In Silicon Valley, the recruiting game is extremely competitive, according to Ron Harrison, founder of Jivaro Professional Headhunters, a specialist in placing technology candidates.
In some cases, Harrison said the difference between getting nothing and a US$30,000 fee has come down to the few slim minutes between when one recruiter sent a resume to a company and a competing recruiter did.
“It’s a dirty business,” Harrison said in a phone interview.
Recruiting is complicated by the fact that companies may share resumes, even if the receiving company isn’t a client of the recruiter. Essentially, it means a recruiter loses its intellectual property through a gaping hole: an unencrypted document can be sent to anyone.
But Harrison’s company is one of 10 trying software from a startup named Vera that aims to lock down documents transferred over email or other file-sharing services such as Box or Dropbox.
Cofounder Ajay Arora said Vera addresses a common enterprise problem: once a document leaves a company’s network, it’s just out there for anyone to see who receives it—or intercepts it.
While there is a lot of software out there that tackles this problem, Arora said he wanted to create a product that is very easy to use and doesn’t interrupt the workflow of employees. Harrison, for example, said he was up and running in a few minutes with Vera, and it was easy for his employees to use.
With a right click on a file, a set of policies can be attached to, for example, a resume. The resume is encrypted, with the decryption key passed only to the authorized recipient, who doesn’t have to install Vera’s software.
The document won’t open if it is forwarded to someone else. It can also be “time-bombed,” or locked up after a predetermined amount of time, or blocked from being printed. Copy-and-pasting can also be stopped.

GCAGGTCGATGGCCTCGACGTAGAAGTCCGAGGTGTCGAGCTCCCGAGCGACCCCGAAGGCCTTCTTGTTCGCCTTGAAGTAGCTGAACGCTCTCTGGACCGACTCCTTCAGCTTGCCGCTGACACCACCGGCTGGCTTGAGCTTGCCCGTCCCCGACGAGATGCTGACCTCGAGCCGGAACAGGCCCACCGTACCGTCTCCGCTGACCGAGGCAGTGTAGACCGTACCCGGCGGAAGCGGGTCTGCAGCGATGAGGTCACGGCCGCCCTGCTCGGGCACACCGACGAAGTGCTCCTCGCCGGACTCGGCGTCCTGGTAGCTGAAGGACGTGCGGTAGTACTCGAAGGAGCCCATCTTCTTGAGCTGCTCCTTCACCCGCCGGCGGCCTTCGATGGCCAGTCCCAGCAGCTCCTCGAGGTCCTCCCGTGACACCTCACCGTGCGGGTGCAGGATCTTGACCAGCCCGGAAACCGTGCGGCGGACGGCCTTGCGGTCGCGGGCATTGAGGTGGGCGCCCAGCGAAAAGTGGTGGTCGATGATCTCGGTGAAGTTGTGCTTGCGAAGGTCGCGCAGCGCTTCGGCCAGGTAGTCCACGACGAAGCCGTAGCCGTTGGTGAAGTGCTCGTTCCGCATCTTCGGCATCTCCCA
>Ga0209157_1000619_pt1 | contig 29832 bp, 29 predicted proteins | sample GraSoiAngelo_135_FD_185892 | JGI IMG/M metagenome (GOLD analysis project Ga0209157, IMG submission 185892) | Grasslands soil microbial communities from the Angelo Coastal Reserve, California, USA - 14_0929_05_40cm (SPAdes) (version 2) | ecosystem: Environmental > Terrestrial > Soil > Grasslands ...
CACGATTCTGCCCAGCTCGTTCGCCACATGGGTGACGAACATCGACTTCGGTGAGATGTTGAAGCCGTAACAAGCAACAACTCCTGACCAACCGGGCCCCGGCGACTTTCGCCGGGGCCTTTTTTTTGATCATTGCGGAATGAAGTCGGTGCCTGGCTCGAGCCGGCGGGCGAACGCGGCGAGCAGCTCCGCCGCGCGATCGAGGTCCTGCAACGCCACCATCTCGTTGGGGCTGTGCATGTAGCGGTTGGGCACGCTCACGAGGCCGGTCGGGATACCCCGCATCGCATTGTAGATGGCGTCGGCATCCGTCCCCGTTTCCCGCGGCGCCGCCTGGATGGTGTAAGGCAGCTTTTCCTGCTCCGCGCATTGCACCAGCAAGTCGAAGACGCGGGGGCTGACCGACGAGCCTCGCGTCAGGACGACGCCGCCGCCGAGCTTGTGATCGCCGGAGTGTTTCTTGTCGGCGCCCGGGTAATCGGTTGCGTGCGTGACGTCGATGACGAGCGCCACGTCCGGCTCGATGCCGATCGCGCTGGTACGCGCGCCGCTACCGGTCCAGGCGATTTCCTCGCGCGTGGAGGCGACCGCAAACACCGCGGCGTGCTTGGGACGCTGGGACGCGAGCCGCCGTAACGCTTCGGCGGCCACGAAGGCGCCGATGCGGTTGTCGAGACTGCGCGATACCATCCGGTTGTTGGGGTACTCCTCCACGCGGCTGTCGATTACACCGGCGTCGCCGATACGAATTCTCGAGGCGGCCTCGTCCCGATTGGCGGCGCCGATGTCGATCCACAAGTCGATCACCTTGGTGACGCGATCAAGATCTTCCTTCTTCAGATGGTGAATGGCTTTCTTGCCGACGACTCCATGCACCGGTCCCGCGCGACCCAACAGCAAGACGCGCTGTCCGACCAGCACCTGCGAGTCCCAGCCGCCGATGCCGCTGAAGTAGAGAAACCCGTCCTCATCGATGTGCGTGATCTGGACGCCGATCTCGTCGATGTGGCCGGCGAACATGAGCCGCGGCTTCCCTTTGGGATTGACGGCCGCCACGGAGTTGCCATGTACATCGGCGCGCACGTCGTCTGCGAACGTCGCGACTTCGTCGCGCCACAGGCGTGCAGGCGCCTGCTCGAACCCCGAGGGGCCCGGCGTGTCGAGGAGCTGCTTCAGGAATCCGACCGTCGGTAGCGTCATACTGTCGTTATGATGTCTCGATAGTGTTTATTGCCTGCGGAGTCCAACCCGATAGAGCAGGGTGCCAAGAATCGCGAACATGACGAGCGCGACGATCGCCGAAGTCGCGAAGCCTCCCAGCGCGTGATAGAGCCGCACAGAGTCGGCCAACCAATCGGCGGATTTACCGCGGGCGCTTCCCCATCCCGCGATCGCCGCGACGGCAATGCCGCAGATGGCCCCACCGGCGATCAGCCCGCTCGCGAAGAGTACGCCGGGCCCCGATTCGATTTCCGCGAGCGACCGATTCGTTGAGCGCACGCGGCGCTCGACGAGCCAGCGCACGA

Vera uses AES 256-bit encryption to scramble a file, and then puts a metadata wrapper around it that contains the policies attached to it. The metadata wrapper phones back to Vera’s servers to make sure the authorized recipient is opening it, and then a symmetric key is securely transferred from Vera’s servers to the recipient to decrypt it, Arora said.
Vera works with Windows and Mac and as well as iOS and Android. The company hasn’t released pricing details, but the software will be charged per user per month.
Vera’s cloud-based approach is likely speedier than other data leakage prevention products on the market, which are heavy programs that offer strong encryption but may suffer performance issues during decryption, said Jan van Vonno, senior research analyst with analyst IDC.
“This is one very obvious advantage: it does not require the latest and greatest technology to use effectively,” van Vonno wrote via email.
But file-sharing vendors are also promoting their own layers of security, said Alan Lepofsky, vice president and principal analyst with Constellation Research. And there are also a variety of other encryption products designed to place nicely with Dropbox and other file-storage services.
Vera’s differentiator is a high level of control over files. Another advantage is that administrators using Vera’s portal can see who opened what file and when.
That was a key point for Harrison, whose firm is sometimes marketing candidates who are also signed up with other recruiters. Although he can see timestamps for when an email with a resume was sent, seeing exactly when a company opened a resume is crucial, as it strengthens his argument if his firm should get the fee if a person is hired.
“I know when it [the resume] was opened,” Harrison said.
In two of three cases, Vera’s reporting helped Jivaro get its fees. The third case was moot since the candidate wasn’t hired, he said.